Terrie Williams, with Joe Cooney
$13.95 U.S./$18.95 CAN
by Robert H. Colson
a conversation with a retained search firm executive, he
told me about a very senior financial position he was trying
to fill. He made a point of saying that the person being
replaced was excellent technically but did not meet the
company’s requirements for “personal skills.”
How often have we heard that an accountant or finance person
is great technically, but does not interact well, or does
not network well, or does not quite measure up on management
skills are an old concern for accounting and finance professionals.
Although many have attempted to address them, there remains
a lot of room for improvement.
Personal Touch, by Terrie Williams, with Joe Cooney,
is an excellent primer on the basics of building and maintaining
business relationships. Williams presents material in a
series of anecdotes (some autobiographical) that are easy
to read and make their points very clearly. Some anecdotes
are interesting, others are provocative. Most involve well-known
individuals with whom Williams has worked or consulted.
The anecdotal style and the clarity of the presentation
make this book ideally suited for someone who wants to take
the first steps toward building business relationships.
It would also be an entertaining refresher course for more-experienced
individuals who might find the inspiration to adjust their
lives to spend some time on successful business relationship
does not advise us to do anything that most of cannot do
already. She offers no new techniques or earth-moving ideas,
but she is very adept at explaining how to succeed in basic
elements of building productive and successful business
relationships. The topics that she presents as fundamental
include the following:
The chapter “What Goes Around, Comes Around…”
is a good reminder that we really do reap what we sow.
You’ll appreciate the potential impact of what you
say and do much more after reading it.
Her advice on connecting with people in “Teri, Terry,
Terrie: What’s in a Name?” is fundamental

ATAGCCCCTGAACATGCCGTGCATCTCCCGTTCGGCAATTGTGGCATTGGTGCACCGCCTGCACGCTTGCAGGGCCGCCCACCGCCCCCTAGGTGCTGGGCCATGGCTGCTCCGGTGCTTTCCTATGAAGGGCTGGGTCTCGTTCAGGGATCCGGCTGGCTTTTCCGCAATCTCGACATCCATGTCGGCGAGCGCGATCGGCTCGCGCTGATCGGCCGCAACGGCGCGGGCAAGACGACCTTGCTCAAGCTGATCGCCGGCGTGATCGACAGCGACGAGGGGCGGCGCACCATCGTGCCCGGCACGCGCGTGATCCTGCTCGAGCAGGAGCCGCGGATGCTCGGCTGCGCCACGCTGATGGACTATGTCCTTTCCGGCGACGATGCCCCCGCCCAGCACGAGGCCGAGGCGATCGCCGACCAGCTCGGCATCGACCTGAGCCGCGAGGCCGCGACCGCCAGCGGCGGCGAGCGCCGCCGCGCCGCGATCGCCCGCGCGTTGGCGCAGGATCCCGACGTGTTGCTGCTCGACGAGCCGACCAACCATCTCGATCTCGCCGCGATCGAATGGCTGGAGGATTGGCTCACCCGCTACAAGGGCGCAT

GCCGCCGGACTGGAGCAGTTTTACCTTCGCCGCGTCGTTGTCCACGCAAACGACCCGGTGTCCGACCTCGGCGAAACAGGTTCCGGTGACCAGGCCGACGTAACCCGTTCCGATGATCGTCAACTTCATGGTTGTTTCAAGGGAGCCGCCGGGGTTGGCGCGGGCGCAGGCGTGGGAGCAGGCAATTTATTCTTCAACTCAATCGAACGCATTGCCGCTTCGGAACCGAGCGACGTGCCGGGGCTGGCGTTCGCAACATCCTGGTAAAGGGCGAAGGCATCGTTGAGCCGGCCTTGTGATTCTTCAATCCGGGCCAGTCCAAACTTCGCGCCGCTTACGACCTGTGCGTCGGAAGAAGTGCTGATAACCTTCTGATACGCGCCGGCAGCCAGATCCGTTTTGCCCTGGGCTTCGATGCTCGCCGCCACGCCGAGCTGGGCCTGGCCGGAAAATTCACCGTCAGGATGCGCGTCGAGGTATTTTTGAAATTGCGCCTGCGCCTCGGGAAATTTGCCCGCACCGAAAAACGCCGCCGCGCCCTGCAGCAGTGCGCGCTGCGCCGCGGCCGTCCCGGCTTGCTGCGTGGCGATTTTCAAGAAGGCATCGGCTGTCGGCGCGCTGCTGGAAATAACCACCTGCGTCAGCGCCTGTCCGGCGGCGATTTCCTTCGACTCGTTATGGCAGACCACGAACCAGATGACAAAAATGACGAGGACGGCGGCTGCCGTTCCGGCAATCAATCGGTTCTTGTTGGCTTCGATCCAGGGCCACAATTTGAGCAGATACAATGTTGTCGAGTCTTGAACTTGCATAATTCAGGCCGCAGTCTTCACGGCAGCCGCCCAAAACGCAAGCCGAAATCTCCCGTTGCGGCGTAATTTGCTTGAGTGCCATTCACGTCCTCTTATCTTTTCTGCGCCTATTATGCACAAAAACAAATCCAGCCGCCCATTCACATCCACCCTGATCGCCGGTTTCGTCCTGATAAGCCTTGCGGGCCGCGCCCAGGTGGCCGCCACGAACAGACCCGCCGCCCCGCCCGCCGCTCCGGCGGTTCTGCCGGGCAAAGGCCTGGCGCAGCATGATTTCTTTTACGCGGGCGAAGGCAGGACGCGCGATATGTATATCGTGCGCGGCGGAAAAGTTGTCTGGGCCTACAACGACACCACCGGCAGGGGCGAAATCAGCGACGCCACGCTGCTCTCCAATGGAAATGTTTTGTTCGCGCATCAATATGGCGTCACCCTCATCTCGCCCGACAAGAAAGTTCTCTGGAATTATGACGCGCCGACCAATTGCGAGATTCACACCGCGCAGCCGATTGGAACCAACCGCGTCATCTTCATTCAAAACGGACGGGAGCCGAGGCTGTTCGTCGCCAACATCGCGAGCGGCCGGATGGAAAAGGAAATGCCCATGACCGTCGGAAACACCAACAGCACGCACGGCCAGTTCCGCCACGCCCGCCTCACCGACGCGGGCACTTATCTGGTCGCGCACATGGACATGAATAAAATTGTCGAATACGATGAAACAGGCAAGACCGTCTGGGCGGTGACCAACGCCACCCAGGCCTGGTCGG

and important. I wish all those people I meet who immediately
start looking past my shoulder for someone more important
to talk with would read this chapter. Everyone should
resolve to follow her advice to devote full attention
to each individual.
Her short chapter on “The Art of Conversation”
will help you avoid being either a bore or a boor.
Following the few points in the short chapter on “Communication:
The Writes and Wrongs” would make anyone a more
effective speaker and writer. I liked her advice on how
to communicate private information in a meeting without
Williams’ chapter on “You Never Get a Second
Chance to Make a First Impression” zapped me back
to a time in high school when I heard the same mantra
from my mother. We have all heard it. I thought about
all the times my life took a certain course because of
a first impression made—sometimes good, rarely bad,
but frequently not very memorable.
than half of the book is devoted to 12 chapters dealing
with reputation. Williams covers basic material in this
section, including: hard work; why performance counts; and
the importance of honesty, persistence, and watching out
for others. This material is really about integrity and
competence, mixed with useful ideas about how to successfully
make these virtues the cornerstones of building business
relationships. These are time-honored ideas, and ones that
are as much needed today as in any other era.
addition to young business professionals trying to make
habits of the basic building blocks of business relationships
and more-experienced people looking for a motivational refresher,
The Personal Touch would also be suitable for discussion
groups or for college employment preparation seminars. Almost
anyone looking for a new position or a promotion would also
find something here that would be of use.
personal narrative style prompts self-examination and consideration
of how the reader can adopt or adapt Williams’ advice.
Without doubt, this book is intended as advice, aimed especially
at young people. For us older readers, however, the engaging
personality that filters through the pages reminds us that
we, too, could add the personal touch to someone in our
sphere of activities. Who knows? It might lead to something
H. Colson, PhD, CPA, is editor-in-chief of The CPA